I applaud E. R. Shipp for piercing the media silence around the death of 13-year-old Jesse Dirkhising at the hands of two gay men [ombudsman, Nov. 14]. But I did not appreciate being lumped in a clause with David Duke without any context except we're both "hostile to homosexuals."
Shipp's blanket description of my shared "hostility" with Duke underlines what's wrong with newsroom thinking about covering homosexuals. Is it considered "hostile" to straight people to cover them when they are perpetrators of crimes as well as when they are victims?
David Smith of the Human Rights Campaign proclaimed: "This has nothing to do with gay people." By that standard, Matthew Shepard's death had nothing to do with straight people.
Activist groups such as the Human Rights Campaign have used Shepard not simply as a "symbol" but as a spiked club. They claimed Shepard was killed not by his assailants but by a "climate" fostered by newspaper ads telling gay people they could repent their sins and come to Christ.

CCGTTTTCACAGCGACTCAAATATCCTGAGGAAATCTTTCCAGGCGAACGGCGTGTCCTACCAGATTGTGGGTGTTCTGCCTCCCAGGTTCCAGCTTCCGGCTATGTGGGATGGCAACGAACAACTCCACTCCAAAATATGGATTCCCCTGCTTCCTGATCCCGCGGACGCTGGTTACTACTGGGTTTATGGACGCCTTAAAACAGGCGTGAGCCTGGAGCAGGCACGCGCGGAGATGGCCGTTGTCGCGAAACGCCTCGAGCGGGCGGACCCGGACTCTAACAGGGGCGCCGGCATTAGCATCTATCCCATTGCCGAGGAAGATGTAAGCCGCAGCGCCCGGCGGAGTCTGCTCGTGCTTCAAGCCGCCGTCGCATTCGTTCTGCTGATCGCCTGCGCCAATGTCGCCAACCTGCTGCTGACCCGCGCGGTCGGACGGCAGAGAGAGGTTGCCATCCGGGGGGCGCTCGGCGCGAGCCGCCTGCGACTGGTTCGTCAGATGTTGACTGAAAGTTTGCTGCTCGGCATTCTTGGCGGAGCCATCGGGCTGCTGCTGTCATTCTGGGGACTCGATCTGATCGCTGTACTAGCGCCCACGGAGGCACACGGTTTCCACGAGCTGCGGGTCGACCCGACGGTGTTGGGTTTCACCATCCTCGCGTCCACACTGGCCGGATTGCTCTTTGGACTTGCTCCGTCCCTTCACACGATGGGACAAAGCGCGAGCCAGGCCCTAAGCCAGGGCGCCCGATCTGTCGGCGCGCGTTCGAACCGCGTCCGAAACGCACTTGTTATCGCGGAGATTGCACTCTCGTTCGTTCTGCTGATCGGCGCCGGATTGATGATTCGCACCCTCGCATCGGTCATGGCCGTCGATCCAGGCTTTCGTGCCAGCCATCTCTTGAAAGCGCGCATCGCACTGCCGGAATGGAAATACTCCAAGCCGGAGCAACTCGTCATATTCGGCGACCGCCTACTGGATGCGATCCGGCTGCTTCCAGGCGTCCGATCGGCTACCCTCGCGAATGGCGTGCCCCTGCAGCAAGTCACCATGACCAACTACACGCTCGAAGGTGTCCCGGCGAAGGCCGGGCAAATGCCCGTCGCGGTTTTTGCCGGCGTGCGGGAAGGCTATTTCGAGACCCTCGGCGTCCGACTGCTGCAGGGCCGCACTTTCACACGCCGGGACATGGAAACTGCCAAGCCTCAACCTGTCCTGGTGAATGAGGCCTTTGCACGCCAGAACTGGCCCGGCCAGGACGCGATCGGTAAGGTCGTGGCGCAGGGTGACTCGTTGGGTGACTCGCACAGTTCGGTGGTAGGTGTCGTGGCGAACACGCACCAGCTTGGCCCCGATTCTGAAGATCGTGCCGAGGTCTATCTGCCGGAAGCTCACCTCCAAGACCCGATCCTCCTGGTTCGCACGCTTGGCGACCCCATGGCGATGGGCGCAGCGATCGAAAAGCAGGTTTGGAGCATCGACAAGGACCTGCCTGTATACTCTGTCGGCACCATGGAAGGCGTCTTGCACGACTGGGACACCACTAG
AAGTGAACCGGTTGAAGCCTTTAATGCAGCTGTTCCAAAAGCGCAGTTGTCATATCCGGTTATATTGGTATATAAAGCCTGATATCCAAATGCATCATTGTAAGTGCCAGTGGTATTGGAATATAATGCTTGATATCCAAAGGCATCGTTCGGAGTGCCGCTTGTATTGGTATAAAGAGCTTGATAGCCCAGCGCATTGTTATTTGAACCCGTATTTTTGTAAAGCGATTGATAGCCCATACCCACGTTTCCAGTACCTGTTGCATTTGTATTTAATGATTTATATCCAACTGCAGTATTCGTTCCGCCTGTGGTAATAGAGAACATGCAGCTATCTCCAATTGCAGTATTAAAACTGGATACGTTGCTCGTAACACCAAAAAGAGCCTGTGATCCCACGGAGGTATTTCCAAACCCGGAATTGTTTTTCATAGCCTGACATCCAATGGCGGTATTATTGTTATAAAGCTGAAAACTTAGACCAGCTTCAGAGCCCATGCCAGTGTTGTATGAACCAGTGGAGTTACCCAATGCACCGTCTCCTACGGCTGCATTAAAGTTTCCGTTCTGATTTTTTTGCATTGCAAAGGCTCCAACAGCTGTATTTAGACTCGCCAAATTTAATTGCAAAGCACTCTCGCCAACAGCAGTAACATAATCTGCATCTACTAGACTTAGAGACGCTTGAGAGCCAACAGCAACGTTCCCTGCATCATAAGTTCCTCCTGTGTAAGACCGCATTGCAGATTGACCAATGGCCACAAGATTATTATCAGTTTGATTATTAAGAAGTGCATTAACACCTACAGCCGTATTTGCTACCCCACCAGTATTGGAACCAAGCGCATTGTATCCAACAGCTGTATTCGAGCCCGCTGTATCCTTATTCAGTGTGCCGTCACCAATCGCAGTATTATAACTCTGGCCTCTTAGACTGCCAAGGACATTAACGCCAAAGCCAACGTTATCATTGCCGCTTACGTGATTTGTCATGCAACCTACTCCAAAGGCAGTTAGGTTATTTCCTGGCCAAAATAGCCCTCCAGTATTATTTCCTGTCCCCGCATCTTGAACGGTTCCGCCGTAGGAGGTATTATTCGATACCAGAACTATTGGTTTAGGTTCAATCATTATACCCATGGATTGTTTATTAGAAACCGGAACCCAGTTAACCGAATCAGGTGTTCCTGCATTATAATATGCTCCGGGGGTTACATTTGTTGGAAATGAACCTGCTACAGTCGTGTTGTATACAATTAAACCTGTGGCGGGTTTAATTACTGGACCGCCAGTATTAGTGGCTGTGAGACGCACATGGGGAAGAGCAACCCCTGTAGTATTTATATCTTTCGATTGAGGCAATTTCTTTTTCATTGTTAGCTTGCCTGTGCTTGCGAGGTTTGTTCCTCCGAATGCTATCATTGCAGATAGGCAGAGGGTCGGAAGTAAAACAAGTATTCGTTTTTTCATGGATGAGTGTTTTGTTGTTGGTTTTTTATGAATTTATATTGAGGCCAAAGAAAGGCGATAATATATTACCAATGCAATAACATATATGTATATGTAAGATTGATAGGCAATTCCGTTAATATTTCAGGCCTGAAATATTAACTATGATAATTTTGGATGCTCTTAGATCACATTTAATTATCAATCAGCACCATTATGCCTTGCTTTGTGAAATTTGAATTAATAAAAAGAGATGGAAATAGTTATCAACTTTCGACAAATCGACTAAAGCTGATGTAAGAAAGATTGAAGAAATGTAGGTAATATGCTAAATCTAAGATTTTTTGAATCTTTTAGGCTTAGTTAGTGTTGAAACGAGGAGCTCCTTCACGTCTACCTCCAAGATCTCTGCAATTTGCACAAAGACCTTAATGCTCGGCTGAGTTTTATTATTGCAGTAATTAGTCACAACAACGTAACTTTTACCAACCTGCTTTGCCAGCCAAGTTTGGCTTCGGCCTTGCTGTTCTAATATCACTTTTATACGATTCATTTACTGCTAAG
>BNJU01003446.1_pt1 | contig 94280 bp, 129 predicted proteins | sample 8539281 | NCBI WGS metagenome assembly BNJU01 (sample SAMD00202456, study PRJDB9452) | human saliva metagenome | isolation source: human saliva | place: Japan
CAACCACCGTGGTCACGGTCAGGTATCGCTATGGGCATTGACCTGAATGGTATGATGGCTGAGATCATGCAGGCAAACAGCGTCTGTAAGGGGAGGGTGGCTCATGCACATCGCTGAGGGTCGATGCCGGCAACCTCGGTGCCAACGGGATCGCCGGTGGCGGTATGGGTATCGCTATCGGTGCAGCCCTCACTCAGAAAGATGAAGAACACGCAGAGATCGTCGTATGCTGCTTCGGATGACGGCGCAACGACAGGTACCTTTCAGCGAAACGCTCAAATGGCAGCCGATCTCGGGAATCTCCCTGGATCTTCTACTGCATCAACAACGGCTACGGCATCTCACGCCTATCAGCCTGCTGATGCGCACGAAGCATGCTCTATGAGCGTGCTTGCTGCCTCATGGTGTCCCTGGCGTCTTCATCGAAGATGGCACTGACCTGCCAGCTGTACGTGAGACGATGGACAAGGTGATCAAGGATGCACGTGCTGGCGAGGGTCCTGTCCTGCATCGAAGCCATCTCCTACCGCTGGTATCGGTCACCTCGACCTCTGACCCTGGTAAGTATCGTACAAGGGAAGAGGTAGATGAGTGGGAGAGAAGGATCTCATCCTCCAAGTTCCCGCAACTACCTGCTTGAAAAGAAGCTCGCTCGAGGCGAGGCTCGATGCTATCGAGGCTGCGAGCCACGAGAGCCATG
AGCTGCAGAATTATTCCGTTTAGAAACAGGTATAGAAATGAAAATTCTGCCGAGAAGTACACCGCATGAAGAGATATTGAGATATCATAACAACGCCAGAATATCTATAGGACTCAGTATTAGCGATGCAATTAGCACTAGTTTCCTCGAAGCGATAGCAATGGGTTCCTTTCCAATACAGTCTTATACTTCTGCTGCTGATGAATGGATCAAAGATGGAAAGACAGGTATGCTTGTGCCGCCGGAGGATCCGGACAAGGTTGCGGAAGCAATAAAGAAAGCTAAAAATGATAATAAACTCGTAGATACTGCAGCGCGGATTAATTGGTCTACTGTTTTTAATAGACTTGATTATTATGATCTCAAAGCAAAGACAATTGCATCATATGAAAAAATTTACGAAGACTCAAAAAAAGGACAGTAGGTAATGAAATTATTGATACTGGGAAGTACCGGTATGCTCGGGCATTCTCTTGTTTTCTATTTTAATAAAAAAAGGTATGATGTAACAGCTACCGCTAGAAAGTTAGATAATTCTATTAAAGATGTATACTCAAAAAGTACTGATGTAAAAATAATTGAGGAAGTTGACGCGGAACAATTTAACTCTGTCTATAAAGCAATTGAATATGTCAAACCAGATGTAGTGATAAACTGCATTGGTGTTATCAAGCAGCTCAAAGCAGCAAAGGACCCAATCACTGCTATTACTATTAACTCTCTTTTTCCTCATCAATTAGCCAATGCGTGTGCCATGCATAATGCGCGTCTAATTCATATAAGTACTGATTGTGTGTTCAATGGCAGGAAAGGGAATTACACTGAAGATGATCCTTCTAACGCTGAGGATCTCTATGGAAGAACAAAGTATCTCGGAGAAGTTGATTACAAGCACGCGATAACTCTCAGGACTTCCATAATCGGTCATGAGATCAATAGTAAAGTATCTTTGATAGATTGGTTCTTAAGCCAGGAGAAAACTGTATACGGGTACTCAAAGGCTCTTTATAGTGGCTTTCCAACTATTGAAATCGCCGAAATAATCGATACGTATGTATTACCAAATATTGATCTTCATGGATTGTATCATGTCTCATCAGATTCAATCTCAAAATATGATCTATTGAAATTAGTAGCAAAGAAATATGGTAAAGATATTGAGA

Shipp's column did not refute the charge that your paper follows a liberal agenda. She had little explanation for finding 80 stories on Shepard and just one brief mention of Dirkhising. She quotes national news editor Jackson Diehl as saying your paper only covers out-of-town murders that "caused a large social sensation."
But the excuse is backward. The "sensation" was caused by the coverage instead of the other way around.
The writer is director of media analysis at the Media Research Center.